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Michael Begg | Human Greed - Dirt on Earth: a pocket of resistance [Omnempathy - 2012]

Dirt on Earth seems to have emerged out of Michael Begg’s most creative period yet: along with being one of the key players on Fovea Hex’ debut album, This is Where We Used to Sing, last year also saw the release of Human Greed’s most ambitious and elaborate album, Fortress Longing, filled with guest musicians and narrators to help paint a weighty concept concerning the liberation of a museum’s mummified remains to the desert. And no less than five months later there was a further download-only release, Live Dark Arts at the Classic, that saw Begg return to solo symphonies of electronics, choice selections of which appear on this new release.

As if to deliberately contrast this work with Fortress Longing’s expansive opus, the most minimal of press releases accompanies Dirt on Earth to firmly state “No Words, No guests”. However, there is a clue as to what may have inspired Begg this time around in the form of a quote from art critic John Berger which acknowledges that while we may feel like we resist consumerism’s lies, this is barely reflected in the media. Indeed, later in the chapter from which the quote is taken he cites Spanish artist Miquel Barceló’s paintings as a rare example of art that is “listening to the revolt”. Perhaps, through Dirt on Earth – significantly subititled ‘a pocket of resistance’ – Begg is imagining what the natural world sounds like as it rejects the way it has been depicted and commodified.

The overall sound is a kind of distillation of Human Greed’s output thus far, pared back to reveal a core of resolute sadness gilded by a suppressed, academic anger: muted embers of bowed instrumentation extend upward like disturbed sediments in a murky, slow flowing river, sensitively lit by long lamenting arcs of shining, glassy tones. Once again, on pieces like ‘A Child Is A Cup’, nursery-rhyme-like phrases suitably rendered by innocent chimes of a xylophone bring suggestions of childhood into the complex, melancholic adult netherworld and in doing so emphasises the guilty pain in the atmosphere, but also brings with it a small sense of hope, of triumph, like the ascending cinematic strings that close ‘Your Little Hand As Warm As Milk’.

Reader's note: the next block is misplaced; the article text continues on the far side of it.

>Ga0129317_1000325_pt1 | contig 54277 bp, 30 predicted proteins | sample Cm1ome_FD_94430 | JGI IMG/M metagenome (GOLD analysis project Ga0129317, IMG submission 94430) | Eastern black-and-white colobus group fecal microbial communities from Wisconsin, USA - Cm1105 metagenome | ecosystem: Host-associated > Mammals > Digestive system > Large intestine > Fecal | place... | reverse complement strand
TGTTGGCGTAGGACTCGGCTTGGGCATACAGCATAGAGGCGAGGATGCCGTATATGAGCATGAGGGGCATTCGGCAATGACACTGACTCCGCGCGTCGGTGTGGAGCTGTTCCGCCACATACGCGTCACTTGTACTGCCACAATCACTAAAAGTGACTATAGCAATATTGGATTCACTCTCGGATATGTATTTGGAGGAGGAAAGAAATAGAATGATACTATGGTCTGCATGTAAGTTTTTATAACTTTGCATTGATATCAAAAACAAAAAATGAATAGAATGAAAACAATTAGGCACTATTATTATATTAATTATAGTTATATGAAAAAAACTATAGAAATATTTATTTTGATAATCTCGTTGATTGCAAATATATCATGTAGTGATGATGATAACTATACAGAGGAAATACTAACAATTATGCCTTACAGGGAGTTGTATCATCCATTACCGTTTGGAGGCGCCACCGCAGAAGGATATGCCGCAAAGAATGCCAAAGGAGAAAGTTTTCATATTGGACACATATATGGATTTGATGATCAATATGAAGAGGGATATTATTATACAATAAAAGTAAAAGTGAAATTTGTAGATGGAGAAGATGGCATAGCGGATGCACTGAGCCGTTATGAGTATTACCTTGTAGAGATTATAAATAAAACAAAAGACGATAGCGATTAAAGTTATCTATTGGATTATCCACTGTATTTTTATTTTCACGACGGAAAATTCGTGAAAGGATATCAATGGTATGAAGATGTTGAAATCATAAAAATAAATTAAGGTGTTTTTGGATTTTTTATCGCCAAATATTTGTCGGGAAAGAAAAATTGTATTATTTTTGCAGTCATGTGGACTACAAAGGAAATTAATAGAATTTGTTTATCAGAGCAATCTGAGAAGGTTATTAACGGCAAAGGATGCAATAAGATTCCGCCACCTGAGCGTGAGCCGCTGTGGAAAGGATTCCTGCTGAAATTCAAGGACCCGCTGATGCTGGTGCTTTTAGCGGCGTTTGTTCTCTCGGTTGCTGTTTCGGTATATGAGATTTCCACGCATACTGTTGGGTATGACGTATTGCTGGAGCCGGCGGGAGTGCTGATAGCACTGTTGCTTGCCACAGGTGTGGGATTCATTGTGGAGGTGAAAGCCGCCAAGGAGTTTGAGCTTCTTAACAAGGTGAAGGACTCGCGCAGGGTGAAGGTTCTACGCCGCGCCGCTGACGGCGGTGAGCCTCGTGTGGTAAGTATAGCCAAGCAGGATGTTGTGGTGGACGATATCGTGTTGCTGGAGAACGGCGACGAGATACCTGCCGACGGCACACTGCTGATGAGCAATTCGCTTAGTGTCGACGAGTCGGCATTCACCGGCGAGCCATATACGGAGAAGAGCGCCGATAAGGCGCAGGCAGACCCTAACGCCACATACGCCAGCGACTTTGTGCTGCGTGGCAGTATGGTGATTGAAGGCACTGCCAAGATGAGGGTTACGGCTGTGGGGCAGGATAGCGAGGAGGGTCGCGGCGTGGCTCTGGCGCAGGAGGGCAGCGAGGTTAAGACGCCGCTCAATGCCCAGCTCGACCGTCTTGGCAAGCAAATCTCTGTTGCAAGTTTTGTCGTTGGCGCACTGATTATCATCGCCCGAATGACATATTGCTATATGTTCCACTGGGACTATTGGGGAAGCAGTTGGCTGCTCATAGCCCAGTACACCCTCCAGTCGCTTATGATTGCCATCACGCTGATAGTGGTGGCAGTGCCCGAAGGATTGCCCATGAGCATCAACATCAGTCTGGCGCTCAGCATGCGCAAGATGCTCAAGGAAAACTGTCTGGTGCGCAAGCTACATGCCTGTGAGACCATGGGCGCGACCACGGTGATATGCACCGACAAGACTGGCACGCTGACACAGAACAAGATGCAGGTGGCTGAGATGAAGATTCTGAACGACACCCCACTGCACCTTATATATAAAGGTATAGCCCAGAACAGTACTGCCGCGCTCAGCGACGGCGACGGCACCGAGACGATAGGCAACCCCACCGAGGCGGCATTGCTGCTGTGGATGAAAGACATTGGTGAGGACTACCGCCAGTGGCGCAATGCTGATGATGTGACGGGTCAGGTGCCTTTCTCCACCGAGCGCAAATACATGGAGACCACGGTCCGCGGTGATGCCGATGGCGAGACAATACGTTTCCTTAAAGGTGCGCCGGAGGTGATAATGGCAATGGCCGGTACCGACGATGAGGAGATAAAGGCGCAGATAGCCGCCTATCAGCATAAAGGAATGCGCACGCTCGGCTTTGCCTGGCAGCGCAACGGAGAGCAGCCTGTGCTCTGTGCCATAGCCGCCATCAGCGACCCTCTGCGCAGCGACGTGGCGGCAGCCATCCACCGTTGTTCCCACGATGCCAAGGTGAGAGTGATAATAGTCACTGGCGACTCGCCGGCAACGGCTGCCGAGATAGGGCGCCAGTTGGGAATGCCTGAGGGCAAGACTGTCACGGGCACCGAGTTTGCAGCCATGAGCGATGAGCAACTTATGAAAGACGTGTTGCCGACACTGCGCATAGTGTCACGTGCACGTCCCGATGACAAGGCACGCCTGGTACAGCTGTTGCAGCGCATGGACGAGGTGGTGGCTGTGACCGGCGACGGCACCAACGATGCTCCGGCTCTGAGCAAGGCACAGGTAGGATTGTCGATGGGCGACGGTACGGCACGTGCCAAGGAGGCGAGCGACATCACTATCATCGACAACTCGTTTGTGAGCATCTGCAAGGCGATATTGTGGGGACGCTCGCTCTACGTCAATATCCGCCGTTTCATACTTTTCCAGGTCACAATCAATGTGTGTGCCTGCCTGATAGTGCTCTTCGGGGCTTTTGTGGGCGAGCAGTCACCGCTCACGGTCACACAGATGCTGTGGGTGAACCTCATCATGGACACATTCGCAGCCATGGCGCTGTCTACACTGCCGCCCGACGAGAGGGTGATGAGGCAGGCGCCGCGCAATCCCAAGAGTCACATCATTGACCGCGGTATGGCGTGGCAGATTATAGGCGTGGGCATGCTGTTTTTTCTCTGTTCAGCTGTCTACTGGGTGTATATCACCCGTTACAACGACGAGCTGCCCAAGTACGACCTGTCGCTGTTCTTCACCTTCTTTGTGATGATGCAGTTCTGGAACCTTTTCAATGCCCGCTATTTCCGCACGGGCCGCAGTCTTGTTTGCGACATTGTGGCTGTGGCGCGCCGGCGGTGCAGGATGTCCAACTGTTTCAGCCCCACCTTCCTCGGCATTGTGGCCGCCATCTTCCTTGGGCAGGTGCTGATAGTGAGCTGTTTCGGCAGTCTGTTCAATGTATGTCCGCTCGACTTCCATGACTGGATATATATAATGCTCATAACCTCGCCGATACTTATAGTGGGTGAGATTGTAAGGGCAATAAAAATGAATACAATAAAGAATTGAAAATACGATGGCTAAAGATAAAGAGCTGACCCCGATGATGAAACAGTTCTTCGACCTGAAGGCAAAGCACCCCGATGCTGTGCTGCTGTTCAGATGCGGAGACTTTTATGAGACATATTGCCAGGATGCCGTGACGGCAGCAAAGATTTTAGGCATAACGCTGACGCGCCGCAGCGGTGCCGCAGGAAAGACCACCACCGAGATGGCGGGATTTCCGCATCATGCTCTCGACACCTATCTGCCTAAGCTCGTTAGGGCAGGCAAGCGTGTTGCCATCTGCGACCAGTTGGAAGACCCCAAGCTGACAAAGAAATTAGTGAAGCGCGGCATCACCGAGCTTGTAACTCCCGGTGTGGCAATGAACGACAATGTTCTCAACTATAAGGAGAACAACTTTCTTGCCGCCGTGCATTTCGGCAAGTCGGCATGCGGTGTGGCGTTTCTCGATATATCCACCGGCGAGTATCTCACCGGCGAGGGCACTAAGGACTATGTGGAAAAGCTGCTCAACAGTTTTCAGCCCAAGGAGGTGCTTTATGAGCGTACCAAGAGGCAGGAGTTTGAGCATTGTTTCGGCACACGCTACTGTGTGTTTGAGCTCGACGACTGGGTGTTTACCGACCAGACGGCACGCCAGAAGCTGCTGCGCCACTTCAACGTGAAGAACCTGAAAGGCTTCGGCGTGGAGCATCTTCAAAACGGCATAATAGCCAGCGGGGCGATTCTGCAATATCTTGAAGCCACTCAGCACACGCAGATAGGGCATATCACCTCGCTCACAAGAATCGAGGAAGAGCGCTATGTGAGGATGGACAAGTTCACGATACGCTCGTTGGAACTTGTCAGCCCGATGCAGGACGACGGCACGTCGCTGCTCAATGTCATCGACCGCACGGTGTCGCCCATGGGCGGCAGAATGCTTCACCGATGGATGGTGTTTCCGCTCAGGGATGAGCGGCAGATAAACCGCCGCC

With tidal timing far removed from the mathematical grid of the sequencer software that improbably holds Begg’s layers together, Dirt on Earth concludes with a twenty-minute séance in sound. Layers of suspenseful chords bearing qualities of both bell-ringing and a church organ swell and cluster to form a monolithic presence only to be drowned by a deeply reverberating ritualistic howl. Replaced by a rumbling air eerily serrated by odd piano notes and breathy gasps the piece shifts stealthily and drifts dangerously until the monolith re-emerges as a wraithlike fanfare, rich in multi-textured layers, only to disappear once more into the ether.

If there is anger in Dirt on Earth’s elegant nightmare of drowning orchestrations and organic movements, it is not explicit. It’s bleak, bitter, often (but not always) cold, and all the while very much grounded in the natural world; and, what could be more natural than human greed? Now there’s something to get angry about.

Rating: 5 out of 5Rating: 5 out of 5Rating: 5 out of 5Rating: 5 out of 5Rating: 5 out of 5

Russell Cuzner
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